This is just a small part of the Foundation’s response to disasters and tragedies, whether they be man-made, or have natural causes. Today, the need for intervention is the most striking in the North East of Nigeria, within and around the areas controlled by Boko Haram. People have been touched by bombings and paramilitary attacks; many have fled the conflict. On 31st December 2015, it was estimated that over 2 million people had fled the conflict region, staying temporarily elsewhere in the country. Yet the Foundation has adopted the same response protocol to disasters in across the country, ever since the establishment of the Foundation in 2002. There are three levels to the disaster response. In the emergency response phase, the Foundation is involved in distributing relief materials, through local NGOs, such as blankets and clothes. Between 2013 and 2016, the Foundation estimates that they, with some corporate partners, have contributed to the distribution of over $250,000 of relief materials. During the rehabilitation and recovery phase, the foundation supports families from internally displaced person (IDP) camps and works on increasing school enrollment and the return to livelihoods, albeit in a different place and context. For example, they are building a solar-powered computer lab for IDPs in Borno State, North East Nigeria, which is intended to provide facilities for 5,000 people, who may need IT access to build their future. Finally, the Foundation, through local NGOs, works with local communities to build resilience, should another disaster strike. For example, they train community leaders in identifying and providing support for Post-traumatic stress disorder (PTSD), encourage local leaders, such as mayors, to establish databases of local residents. This may prevent a difficult situation, which is unfortunately prevalent in Nigeria, in which children whom appear to have been orphaned by a disaster are precipitously adopted by other families. Complications ensue when the parents return. The Foundation also encourages local people to put something aside for a rainy day – after all, in the event of a disaster, they cannot necessarily count on the government for support. The Foundation estimates that, over the years, it has reached over 2 million Nigerians in the wake of various crises. To ensure scale, where the Foundation does not have direct presence, it partners with local organisations.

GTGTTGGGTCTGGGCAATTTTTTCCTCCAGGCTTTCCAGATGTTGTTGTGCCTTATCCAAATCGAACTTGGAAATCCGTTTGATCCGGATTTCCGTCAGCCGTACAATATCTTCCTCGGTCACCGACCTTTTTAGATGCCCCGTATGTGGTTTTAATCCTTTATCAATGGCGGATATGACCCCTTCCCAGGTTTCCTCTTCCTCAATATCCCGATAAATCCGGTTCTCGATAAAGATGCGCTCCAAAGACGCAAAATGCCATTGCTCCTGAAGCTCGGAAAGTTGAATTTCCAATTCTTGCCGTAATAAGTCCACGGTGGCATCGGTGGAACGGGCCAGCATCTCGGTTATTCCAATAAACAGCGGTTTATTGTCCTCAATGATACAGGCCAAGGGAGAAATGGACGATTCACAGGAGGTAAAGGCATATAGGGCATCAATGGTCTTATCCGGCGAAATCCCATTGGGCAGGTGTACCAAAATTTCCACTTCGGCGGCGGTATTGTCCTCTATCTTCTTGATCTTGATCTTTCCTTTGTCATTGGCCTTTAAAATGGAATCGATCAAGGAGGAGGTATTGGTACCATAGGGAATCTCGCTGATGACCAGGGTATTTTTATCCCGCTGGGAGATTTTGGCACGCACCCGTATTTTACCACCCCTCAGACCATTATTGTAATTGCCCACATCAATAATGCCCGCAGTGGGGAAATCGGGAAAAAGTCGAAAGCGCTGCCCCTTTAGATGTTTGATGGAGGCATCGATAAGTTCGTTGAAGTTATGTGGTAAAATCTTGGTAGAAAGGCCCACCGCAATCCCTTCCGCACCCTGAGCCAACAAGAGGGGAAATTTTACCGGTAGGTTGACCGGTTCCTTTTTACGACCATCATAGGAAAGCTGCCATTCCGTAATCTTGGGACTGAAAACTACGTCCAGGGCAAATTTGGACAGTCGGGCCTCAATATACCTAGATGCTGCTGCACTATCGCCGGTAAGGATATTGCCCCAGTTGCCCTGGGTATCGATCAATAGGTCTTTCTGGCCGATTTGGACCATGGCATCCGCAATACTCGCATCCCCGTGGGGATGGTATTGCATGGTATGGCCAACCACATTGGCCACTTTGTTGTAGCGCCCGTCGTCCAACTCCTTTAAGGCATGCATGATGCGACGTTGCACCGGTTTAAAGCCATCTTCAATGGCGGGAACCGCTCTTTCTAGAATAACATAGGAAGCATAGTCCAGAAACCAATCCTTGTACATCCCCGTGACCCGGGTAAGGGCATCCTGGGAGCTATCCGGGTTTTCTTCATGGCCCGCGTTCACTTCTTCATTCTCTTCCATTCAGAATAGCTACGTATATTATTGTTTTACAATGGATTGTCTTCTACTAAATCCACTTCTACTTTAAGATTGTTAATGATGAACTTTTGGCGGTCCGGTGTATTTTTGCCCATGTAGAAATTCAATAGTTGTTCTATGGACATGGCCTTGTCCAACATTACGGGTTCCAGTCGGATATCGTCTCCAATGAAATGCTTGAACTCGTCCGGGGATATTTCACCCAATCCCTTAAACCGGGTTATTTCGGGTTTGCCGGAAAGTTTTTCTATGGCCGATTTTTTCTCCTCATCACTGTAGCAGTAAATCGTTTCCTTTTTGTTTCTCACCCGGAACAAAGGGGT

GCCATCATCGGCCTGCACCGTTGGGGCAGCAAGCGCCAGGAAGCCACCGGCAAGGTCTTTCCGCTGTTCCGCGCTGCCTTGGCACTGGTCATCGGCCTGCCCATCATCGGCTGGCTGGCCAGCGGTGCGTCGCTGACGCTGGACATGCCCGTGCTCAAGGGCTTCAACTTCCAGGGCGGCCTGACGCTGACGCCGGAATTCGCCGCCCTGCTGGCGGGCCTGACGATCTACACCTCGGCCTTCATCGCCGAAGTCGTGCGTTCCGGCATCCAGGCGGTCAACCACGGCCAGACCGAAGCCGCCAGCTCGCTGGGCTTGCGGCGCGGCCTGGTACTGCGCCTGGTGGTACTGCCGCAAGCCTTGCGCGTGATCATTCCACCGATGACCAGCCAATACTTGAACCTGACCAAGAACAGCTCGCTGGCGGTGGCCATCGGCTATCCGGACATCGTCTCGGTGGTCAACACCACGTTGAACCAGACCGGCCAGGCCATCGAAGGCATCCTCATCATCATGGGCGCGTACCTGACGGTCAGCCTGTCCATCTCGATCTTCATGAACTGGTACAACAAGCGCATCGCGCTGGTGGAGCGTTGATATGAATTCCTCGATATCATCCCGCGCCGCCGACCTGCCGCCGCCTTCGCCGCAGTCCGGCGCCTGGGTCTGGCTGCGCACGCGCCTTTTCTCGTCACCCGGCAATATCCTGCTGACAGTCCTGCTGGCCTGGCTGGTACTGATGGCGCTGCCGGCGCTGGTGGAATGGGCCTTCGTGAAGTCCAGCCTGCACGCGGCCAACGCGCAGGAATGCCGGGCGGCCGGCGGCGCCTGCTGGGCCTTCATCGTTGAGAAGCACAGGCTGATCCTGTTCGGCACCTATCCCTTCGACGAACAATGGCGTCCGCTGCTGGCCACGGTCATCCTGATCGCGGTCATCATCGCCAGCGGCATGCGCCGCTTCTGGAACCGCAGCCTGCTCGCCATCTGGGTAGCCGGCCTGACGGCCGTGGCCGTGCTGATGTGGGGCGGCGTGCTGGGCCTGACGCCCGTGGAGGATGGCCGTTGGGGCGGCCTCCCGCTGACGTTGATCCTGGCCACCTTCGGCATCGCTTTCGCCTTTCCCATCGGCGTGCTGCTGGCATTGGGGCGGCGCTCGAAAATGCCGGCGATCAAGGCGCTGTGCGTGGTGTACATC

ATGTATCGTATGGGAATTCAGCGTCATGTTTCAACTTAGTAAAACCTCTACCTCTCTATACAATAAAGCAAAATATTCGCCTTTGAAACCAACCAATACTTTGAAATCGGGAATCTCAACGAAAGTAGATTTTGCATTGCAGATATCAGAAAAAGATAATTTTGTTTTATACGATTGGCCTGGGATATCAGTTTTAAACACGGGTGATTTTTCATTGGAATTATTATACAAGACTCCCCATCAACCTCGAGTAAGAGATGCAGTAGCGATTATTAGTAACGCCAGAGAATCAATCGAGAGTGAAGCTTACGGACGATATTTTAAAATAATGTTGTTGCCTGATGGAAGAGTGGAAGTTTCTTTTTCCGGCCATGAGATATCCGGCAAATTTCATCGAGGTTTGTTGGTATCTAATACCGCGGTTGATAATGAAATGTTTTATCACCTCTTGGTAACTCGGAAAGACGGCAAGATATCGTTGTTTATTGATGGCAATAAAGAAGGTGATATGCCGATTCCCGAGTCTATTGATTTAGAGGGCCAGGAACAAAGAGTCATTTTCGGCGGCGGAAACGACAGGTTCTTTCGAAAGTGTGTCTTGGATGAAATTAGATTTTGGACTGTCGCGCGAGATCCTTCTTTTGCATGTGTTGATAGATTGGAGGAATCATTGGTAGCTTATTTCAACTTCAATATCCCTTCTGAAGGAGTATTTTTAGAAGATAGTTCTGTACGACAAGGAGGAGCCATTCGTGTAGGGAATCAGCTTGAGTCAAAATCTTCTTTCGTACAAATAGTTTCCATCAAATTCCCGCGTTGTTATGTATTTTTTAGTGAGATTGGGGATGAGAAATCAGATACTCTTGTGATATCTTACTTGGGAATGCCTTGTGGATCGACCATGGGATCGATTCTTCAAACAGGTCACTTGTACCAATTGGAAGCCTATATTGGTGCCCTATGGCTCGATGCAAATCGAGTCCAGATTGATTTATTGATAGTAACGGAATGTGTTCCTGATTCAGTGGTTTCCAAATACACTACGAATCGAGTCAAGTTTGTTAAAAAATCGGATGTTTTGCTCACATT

The Foundation has also started working on the aftermath of traumatic events. Post-traumatic stress disorder (PTSD) hits a large number of survivors of traumatic events but, when symptoms emerge, most people lack an understanding of what is happening, let alone have tools for dealing with it. Medical treatment and psychological treatment is the ideal; yet unfortunately most Nigerians will never have the chance to access these evidence-based interventions. The Foundation has a two-pronged strategy to deal with this: one is the building and financing of the running costs of six new public trauma centers in the North East. The first is in Kano (Nigeria’s second largest city, situated in the North West province). The second centre is planned for Borno, North East Nigeria, where they are partnering with another organization until their centre is completed. The centre in Kano, which opened in 2014, has already treated more than 1,000 individuals. In addition to this, the Foundation has worked to distribute a leaflet, in English and Hausa, about how to recognise and manage PTSD and sub-clinical reactions to trauma in the community. This is very important, since without an understanding of PTSD, families can be very frightened by their loved one’s behaviour, and they may seek to hide them or disown them. 120,000 copies of the leaflet have been so far produced in English and Hausa (a major local language) and are distributed in communities where the Foundation works. The translation of the leaflets to Kanuri, which is the dominant language in the North East, is underway Among the recommendations are: give yourself time, avoid bottling up your feelings, face the reality of what happened, form links with other survivors and return to some normal activities. The material came from the British Royal College of Psychiatrists and the Foundation had it translated and illustrated with images of Nigerians.